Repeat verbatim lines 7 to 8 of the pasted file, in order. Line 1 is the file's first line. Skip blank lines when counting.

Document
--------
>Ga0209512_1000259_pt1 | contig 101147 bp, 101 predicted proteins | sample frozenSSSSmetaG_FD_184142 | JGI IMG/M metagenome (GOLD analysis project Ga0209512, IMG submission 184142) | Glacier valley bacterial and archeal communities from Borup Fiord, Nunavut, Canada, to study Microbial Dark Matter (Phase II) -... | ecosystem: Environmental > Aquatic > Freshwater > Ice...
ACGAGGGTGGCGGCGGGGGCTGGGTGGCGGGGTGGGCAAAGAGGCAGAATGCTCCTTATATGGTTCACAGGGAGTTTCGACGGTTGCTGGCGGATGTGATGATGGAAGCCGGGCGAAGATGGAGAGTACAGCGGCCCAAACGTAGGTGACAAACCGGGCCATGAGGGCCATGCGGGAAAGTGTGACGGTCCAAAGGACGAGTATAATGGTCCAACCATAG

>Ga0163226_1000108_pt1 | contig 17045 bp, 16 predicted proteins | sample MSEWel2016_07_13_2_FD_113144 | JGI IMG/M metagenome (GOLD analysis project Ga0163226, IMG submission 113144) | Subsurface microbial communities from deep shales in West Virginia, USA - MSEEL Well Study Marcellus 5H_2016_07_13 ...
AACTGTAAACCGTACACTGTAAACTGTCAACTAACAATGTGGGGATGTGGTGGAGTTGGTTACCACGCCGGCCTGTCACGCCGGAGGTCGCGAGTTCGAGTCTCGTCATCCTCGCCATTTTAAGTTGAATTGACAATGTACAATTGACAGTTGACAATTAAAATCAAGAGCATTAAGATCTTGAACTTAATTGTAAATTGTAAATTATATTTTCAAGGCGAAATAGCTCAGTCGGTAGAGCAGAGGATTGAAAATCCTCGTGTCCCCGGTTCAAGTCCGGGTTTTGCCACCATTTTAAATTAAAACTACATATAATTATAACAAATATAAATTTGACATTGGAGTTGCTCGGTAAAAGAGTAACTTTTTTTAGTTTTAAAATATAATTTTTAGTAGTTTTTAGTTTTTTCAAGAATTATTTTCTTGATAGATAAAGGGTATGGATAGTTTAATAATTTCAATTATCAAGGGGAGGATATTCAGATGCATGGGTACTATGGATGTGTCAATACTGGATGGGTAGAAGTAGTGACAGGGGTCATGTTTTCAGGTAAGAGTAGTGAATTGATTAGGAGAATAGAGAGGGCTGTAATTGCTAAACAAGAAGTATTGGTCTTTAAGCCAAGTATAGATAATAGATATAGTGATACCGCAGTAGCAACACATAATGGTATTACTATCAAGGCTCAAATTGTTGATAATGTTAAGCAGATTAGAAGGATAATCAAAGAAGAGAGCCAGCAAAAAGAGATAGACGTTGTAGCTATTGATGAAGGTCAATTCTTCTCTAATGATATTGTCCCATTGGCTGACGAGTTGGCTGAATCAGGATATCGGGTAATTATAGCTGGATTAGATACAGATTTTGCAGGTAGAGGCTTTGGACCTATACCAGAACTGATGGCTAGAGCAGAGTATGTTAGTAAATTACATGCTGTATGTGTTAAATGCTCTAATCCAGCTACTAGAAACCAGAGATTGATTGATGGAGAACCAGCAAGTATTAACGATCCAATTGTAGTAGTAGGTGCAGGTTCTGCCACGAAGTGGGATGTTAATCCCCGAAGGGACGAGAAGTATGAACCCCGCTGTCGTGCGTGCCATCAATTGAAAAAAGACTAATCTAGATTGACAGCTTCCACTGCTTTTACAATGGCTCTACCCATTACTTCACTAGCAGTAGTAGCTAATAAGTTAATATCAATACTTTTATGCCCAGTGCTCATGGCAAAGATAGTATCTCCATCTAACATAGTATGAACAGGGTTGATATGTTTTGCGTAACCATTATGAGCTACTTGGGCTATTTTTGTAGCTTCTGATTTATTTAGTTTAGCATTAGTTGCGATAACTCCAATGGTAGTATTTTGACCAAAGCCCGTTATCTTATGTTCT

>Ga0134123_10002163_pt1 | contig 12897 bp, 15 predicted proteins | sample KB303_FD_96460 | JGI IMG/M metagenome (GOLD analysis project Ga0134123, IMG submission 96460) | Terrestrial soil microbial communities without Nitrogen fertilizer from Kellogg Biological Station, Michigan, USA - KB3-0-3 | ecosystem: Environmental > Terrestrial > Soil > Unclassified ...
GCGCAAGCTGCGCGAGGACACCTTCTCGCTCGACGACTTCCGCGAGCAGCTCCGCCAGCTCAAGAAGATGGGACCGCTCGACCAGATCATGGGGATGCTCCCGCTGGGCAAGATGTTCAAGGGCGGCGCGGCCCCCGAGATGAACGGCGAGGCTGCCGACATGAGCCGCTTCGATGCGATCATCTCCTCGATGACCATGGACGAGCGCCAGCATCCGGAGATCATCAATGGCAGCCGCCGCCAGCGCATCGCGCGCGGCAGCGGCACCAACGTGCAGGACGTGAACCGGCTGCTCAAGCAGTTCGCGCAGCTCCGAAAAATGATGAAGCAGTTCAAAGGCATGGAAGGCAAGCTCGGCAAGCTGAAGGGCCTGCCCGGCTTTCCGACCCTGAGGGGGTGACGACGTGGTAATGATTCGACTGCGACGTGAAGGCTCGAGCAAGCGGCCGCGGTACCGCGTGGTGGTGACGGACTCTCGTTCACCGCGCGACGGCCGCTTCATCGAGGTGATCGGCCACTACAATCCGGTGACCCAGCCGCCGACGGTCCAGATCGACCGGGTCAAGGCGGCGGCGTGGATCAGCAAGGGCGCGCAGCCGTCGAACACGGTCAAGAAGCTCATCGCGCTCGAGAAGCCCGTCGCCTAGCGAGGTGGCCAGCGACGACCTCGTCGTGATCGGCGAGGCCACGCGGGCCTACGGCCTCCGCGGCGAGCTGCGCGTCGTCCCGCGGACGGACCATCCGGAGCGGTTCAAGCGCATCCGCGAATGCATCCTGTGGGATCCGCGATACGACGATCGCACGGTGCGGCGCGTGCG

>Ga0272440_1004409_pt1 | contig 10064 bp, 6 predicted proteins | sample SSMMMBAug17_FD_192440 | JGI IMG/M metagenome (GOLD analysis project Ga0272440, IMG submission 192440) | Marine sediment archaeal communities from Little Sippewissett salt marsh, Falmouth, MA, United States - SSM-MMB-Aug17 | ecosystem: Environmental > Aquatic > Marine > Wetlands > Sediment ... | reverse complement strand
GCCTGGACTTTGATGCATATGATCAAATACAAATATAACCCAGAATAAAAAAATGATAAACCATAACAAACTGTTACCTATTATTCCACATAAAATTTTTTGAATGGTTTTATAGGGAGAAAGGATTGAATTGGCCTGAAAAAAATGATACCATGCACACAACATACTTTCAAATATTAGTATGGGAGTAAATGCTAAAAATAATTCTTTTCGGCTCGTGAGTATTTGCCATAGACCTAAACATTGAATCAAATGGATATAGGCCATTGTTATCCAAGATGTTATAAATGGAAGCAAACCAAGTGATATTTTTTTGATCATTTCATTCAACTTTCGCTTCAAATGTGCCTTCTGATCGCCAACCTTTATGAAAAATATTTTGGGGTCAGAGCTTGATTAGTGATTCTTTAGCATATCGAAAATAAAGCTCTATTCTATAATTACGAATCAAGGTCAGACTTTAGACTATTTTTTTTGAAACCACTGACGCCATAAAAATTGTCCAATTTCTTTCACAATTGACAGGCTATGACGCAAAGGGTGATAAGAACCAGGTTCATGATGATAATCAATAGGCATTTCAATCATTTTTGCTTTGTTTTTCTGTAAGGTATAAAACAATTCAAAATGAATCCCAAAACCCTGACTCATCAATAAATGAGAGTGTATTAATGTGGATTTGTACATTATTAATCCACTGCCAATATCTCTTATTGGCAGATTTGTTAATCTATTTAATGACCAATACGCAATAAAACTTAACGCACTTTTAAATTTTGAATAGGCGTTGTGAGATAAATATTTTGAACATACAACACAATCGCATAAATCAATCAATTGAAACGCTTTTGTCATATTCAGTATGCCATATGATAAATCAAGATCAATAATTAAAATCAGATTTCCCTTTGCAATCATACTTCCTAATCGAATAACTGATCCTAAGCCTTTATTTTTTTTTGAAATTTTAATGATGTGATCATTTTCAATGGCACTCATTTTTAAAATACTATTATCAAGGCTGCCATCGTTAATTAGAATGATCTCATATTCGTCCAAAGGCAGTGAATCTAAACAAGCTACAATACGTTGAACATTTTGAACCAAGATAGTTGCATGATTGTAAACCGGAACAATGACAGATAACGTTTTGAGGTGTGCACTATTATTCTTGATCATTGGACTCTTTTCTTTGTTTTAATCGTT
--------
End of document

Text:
>Ga0272440_1004409_pt1 | contig 10064 bp, 6 predicted proteins | sample SSMMMBAug17_FD_192440 | JGI IMG/M metagenome (GOLD analysis project Ga0272440, IMG submission 192440) | Marine sediment archaeal communities from Little Sippewissett salt marsh, Falmouth, MA, United States - SSM-MMB-Aug17 | ecosystem: Environmental > Aquatic > Marine > Wetlands > Sediment ... | reverse complement strand
GCCTGGACTTTGATGCATATGATCAAATACAAATATAACCCAGAATAAAAAAATGATAAACCATAACAAACTGTTACCTATTATTCCACATAAAATTTTTTGAATGGTTTTATAGGGAGAAAGGATTGAATTGGCCTGAAAAAAATGATACCATGCACACAACATACTTTCAAATATTAGTATGGGAGTAAATGCTAAAAATAATTCTTTTCGGCTCGTGAGTATTTGCCATAGACCTAAACATTGAATCAAATGGATATAGGCCATTGTTATCCAAGATGTTATAAATGGAAGCAAACCAAGTGATATTTTTTTGATCATTTCATTCAACTTTCGCTTCAAATGTGCCTTCTGATCGCCAACCTTTATGAAAAATATTTTGGGGTCAGAGCTTGATTAGTGATTCTTTAGCATATCGAAAATAAAGCTCTATTCTATAATTACGAATCAAGGTCAGACTTTAGACTATTTTTTTTGAAACCACTGACGCCATAAAAATTGTCCAATTTCTTTCACAATTGACAGGCTATGACGCAAAGGGTGATAAGAACCAGGTTCATGATGATAATCAATAGGCATTTCAATCATTTTTGCTTTGTTTTTCTGTAAGGTATAAAACAATTCAAAATGAATCCCAAAACCCTGACTCATCAATAAATGAGAGTGTATTAATGTGGATTTGTACATTATTAATCCACTGCCAATATCTCTTATTGGCAGATTTGTTAATCTATTTAATGACCAATACGCAATAAAACTTAACGCACTTTTAAATTTTGAATAGGCGTTGTGAGATAAATATTTTGAACATACAACACAATCGCATAAATCAATCAATTGAAACGCTTTTGTCATATTCAGTATGCCATATGATAAATCAAGATCAATAATTAAAATCAGATTTCCCTTTGCAATCATACTTCCTAATCGAATAACTGATCCTAAGCCTTTATTTTTTTTTGAAATTTTAATGATGTGATCATTTTCAATGGCACTCATTTTTAAAATACTATTATCAAGGCTGCCATCGTTAATTAGAATGATCTCATATTCGTCCAAAGGCAGTGAATCTAAACAAGCTACAATACGTTGAACATTTTGAACCAAGATAGTTGCATGATTGTAAACCGGAACAATGACAGATAACGTTTTGAGGTGTGCACTATTATTCTTGATCATTGGACTCTTTTCTTTGTTTTAATCGTT